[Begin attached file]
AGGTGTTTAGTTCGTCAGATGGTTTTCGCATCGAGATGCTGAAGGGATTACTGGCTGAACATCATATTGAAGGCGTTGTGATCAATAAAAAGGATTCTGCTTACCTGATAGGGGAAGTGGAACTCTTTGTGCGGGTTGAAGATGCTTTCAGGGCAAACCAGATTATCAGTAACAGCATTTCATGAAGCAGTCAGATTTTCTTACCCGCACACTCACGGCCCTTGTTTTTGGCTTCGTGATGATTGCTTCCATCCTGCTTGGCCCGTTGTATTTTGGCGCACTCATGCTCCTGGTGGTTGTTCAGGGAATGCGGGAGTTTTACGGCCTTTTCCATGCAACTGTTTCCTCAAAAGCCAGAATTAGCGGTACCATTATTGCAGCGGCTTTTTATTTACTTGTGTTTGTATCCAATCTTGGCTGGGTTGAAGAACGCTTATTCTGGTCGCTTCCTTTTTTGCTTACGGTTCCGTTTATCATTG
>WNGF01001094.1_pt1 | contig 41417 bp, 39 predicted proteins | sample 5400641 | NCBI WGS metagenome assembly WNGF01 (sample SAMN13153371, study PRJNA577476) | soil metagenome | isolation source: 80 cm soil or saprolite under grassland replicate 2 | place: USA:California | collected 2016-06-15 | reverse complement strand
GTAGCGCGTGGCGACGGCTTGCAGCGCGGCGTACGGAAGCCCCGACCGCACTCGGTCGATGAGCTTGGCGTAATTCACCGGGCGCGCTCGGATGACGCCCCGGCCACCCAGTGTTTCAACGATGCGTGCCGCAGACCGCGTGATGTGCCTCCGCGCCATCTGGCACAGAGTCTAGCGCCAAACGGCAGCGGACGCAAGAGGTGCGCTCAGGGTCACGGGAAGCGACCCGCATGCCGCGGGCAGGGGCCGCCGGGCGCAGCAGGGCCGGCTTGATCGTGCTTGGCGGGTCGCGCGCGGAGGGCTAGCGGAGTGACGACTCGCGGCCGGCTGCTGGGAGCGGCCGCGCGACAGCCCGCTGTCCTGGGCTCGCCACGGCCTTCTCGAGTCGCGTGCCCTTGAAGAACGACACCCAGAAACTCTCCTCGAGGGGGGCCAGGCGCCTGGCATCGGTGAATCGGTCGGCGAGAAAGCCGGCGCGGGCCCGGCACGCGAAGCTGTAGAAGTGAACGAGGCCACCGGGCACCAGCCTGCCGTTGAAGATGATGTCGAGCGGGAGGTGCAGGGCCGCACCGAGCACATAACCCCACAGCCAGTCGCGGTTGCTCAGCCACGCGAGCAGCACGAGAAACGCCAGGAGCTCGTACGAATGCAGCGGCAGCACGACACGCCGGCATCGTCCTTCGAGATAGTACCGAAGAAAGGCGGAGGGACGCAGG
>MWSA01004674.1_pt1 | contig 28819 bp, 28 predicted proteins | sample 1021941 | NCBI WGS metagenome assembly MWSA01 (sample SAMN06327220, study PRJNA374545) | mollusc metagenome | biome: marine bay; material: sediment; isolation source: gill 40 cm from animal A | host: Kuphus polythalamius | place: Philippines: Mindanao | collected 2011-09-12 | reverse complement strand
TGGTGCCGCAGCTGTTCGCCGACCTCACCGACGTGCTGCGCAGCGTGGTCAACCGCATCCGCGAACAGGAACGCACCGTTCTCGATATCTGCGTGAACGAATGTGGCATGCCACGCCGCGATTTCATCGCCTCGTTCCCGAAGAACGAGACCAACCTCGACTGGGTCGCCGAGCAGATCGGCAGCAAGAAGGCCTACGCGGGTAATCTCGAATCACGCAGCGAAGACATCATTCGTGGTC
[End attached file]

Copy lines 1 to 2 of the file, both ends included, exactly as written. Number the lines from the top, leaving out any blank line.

AGGTGTTTAGTTCGTCAGATGGTTTTCGCATCGAGATGCTGAAGGGATTACTGGCTGAACATCATATTGAAGGCGTTGTGATCAATAAAAAGGATTCTGCTTACCTGATAGGGGAAGTGGAACTCTTTGTGCGGGTTGAAGATGCTTTCAGGGCAAACCAGATTATCAGTAACAGCATTTCATGAAGCAGTCAGATTTTCTTACCCGCACACTCACGGCCCTTGTTTTTGGCTTCGTGATGATTGCTTCCATCCTGCTTGGCCCGTTGTATTTTGGCGCACTCATGCTCCTGGTGGTTGTTCAGGGAATGCGGGAGTTTTACGGCCTTTTCCATGCAACTGTTTCCTCAAAAGCCAGAATTAGCGGTACCATTATTGCAGCGGCTTTTTATTTACTTGTGTTTGTATCCAATCTTGGCTGGGTTGAAGAACGCTTATTCTGGTCGCTTCCTTTTTTGCTTACGGTTCCGTTTATCATTG
>WNGF01001094.1_pt1 | contig 41417 bp, 39 predicted proteins | sample 5400641 | NCBI WGS metagenome assembly WNGF01 (sample SAMN13153371, study PRJNA577476) | soil metagenome | isolation source: 80 cm soil or saprolite under grassland replicate 2 | place: USA:California | collected 2016-06-15 | reverse complement strand